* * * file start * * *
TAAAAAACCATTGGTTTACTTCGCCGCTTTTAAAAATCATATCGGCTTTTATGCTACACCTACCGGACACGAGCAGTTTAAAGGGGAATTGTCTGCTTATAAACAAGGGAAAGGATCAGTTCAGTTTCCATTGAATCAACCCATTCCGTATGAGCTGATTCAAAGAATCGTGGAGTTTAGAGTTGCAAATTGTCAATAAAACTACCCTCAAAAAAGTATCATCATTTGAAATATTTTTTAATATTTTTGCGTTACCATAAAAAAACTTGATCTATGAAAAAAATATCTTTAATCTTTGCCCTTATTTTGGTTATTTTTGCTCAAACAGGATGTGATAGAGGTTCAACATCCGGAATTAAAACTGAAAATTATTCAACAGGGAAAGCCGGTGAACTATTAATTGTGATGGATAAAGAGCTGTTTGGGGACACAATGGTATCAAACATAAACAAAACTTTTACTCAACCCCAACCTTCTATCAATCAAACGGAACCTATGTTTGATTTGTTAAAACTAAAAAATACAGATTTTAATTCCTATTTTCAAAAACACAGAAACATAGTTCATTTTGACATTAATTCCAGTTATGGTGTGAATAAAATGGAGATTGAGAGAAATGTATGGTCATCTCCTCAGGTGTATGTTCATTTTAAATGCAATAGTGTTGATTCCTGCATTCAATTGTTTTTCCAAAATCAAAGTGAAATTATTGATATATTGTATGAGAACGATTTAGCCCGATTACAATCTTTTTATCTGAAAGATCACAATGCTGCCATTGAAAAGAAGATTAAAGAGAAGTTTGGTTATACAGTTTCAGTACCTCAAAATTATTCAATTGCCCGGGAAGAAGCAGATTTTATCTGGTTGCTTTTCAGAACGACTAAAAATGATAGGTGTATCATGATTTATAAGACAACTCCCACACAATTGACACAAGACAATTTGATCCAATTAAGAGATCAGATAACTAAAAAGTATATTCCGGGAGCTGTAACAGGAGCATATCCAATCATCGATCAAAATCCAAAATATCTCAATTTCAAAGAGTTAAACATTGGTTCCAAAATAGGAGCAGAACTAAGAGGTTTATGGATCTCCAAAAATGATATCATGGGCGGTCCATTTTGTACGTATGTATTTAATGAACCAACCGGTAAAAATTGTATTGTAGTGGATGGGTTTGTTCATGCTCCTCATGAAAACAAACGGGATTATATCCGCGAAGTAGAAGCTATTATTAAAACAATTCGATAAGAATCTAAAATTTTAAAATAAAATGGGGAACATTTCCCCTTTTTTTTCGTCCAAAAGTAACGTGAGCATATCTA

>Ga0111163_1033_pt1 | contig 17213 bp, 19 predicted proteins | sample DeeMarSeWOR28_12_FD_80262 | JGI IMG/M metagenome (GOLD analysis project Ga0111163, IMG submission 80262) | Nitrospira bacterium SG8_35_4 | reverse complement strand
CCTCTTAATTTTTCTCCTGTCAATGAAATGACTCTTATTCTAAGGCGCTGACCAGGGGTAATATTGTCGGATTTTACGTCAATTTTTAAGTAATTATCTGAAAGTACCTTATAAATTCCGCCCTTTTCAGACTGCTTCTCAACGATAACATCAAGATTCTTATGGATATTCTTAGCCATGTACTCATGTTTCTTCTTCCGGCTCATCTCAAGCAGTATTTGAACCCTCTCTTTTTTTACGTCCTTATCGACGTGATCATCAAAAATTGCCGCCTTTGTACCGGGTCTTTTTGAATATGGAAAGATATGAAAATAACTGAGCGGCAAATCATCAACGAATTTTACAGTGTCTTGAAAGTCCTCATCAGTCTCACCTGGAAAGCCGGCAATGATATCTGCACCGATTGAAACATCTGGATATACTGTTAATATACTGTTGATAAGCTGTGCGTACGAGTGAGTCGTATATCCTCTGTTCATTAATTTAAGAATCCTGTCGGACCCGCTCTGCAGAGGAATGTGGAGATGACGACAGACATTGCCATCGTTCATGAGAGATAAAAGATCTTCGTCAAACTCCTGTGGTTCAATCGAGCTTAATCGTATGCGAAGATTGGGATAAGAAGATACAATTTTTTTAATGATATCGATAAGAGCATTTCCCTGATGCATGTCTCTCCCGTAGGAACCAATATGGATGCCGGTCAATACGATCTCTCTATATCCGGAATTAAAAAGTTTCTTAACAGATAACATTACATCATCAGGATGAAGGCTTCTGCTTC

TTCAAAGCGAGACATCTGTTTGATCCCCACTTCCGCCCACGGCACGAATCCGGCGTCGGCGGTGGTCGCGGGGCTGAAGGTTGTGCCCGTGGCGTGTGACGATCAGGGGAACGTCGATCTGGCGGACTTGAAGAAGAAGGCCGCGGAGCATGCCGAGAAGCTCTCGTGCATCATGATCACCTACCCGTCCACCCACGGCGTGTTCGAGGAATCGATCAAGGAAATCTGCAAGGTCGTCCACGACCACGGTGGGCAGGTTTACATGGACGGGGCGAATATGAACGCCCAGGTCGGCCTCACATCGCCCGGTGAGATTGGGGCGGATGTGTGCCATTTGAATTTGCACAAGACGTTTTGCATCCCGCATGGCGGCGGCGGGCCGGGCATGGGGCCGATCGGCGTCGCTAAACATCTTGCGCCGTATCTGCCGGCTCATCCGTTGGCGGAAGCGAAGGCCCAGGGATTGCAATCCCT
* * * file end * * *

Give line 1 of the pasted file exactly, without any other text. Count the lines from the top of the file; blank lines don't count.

TAAAAAACCATTGGTTTACTTCGCCGCTTTTAAAAATCATATCGGCTTTTATGCTACACCTACCGGACACGAGCAGTTTAAAGGGGAATTGTCTGCTTATAAACAAGGGAAAGGATCAGTTCAGTTTCCATTGAATCAACCCATTCCGTATGAGCTGATTCAAAGAATCGTGGAGTTTAGAGTTGCAAATTGTCAATAAAACTACCCTCAAAAAAGTATCATCATTTGAAATATTTTTTAATATTTTTGCGTTACCATAAAAAAACTTGATCTATGAAAAAAATATCTTTAATCTTTGCCCTTATTTTGGTTATTTTTGCTCAAACAGGATGTGATAGAGGTTCAACATCCGGAATTAAAACTGAAAATTATTCAACAGGGAAAGCCGGTGAACTATTAATTGTGATGGATAAAGAGCTGTTTGGGGACACAATGGTATCAAACATAAACAAAACTTTTACTCAACCCCAACCTTCTATCAATCAAACGGAACCTATGTTTGATTTGTTAAAACTAAAAAATACAGATTTTAATTCCTATTTTCAAAAACACAGAAACATAGTTCATTTTGACATTAATTCCAGTTATGGTGTGAATAAAATGGAGATTGAGAGAAATGTATGGTCATCTCCTCAGGTGTATGTTCATTTTAAATGCAATAGTGTTGATTCCTGCATTCAATTGTTTTTCCAAAATCAAAGTGAAATTATTGATATATTGTATGAGAACGATTTAGCCCGATTACAATCTTTTTATCTGAAAGATCACAATGCTGCCATTGAAAAGAAGATTAAAGAGAAGTTTGGTTATACAGTTTCAGTACCTCAAAATTATTCAATTGCCCGGGAAGAAGCAGATTTTATCTGGTTGCTTTTCAGAACGACTAAAAATGATAGGTGTATCATGATTTATAAGACAACTCCCACACAATTGACACAAGACAATTTGATCCAATTAAGAGATCAGATAACTAAAAAGTATATTCCGGGAGCTGTAACAGGAGCATATCCAATCATCGATCAAAATCCAAAATATCTCAATTTCAAAGAGTTAAACATTGGTTCCAAAATAGGAGCAGAACTAAGAGGTTTATGGATCTCCAAAAATGATATCATGGGCGGTCCATTTTGTACGTATGTATTTAATGAACCAACCGGTAAAAATTGTATTGTAGTGGATGGGTTTGTTCATGCTCCTCATGAAAACAAACGGGATTATATCCGCGAAGTAGAAGCTATTATTAAAACAATTCGATAAGAATCTAAAATTTTAAAATAAAATGGGGAACATTTCCCCTTTTTTTTCGTCCAAAAGTAACGTGAGCATATCTA